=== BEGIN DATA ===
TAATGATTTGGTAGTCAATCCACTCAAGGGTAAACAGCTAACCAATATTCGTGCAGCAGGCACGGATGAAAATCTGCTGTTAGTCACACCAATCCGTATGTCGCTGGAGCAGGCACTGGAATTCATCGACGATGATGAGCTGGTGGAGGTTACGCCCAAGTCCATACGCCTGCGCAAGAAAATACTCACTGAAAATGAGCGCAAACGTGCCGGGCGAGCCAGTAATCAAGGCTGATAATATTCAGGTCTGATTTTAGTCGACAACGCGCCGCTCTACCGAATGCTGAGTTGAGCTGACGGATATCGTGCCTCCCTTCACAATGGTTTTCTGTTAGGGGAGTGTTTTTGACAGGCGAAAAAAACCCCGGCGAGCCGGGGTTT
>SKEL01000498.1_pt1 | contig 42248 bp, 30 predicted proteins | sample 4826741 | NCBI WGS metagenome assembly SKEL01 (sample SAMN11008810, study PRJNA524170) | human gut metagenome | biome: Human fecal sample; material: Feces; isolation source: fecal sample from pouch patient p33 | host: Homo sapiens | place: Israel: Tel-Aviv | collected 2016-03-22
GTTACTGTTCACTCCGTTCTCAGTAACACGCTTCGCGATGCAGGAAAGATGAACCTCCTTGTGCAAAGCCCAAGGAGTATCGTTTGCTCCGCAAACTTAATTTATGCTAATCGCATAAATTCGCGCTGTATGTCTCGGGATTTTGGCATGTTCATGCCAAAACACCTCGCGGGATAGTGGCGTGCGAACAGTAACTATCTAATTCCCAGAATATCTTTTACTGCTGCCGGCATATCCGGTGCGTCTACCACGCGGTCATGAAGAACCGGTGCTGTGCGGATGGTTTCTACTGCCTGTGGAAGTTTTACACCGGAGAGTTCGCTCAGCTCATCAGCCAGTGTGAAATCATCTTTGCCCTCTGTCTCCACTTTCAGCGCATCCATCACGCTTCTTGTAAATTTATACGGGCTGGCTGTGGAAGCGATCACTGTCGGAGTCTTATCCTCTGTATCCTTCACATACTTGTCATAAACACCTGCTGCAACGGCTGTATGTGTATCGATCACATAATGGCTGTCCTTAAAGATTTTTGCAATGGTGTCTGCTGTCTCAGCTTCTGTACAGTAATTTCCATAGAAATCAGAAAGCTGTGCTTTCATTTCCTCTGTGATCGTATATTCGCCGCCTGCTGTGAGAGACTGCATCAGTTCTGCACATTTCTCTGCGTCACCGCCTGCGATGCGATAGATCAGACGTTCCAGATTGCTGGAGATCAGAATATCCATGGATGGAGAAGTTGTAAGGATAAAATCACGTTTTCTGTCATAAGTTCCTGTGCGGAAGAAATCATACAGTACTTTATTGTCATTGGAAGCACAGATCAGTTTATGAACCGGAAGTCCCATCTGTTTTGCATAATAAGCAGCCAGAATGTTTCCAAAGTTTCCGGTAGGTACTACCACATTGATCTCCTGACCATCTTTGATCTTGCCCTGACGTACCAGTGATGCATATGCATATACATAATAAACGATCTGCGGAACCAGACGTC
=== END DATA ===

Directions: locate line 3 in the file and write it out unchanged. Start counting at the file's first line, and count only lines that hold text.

GTTACTGTTCACTCCGTTCTCAGTAACACGCTTCGCGATGCAGGAAAGATGAACCTCCTTGTGCAAAGCCCAAGGAGTATCGTTTGCTCCGCAAACTTAATTTATGCTAATCGCATAAATTCGCGCTGTATGTCTCGGGATTTTGGCATGTTCATGCCAAAACACCTCGCGGGATAGTGGCGTGCGAACAGTAACTATCTAATTCCCAGAATATCTTTTACTGCTGCCGGCATATCCGGTGCGTCTACCACGCGGTCATGAAGAACCGGTGCTGTGCGGATGGTTTCTACTGCCTGTGGAAGTTTTACACCGGAGAGTTCGCTCAGCTCATCAGCCAGTGTGAAATCATCTTTGCCCTCTGTCTCCACTTTCAGCGCATCCATCACGCTTCTTGTAAATTTATACGGGCTGGCTGTGGAAGCGATCACTGTCGGAGTCTTATCCTCTGTATCCTTCACATACTTGTCATAAACACCTGCTGCAACGGCTGTATGTGTATCGATCACATAATGGCTGTCCTTAAAGATTTTTGCAATGGTGTCTGCTGTCTCAGCTTCTGTACAGTAATTTCCATAGAAATCAGAAAGCTGTGCTTTCATTTCCTCTGTGATCGTATATTCGCCGCCTGCTGTGAGAGACTGCATCAGTTCTGCACATTTCTCTGCGTCACCGCCTGCGATGCGATAGATCAGACGTTCCAGATTGCTGGAGATCAGAATATCCATGGATGGAGAAGTTGTAAGGATAAAATCACGTTTTCTGTCATAAGTTCCTGTGCGGAAGAAATCATACAGTACTTTATTGTCATTGGAAGCACAGATCAGTTTATGAACCGGAAGTCCCATCTGTTTTGCATAATAAGCAGCCAGAATGTTTCCAAAGTTTCCGGTAGGTACTACCACATTGATCTCCTGACCATCTTTGATCTTGCCCTGACGTACCAGTGATGCATATGCATATACATAATAAACGATCTGCGGAACCAGACGTC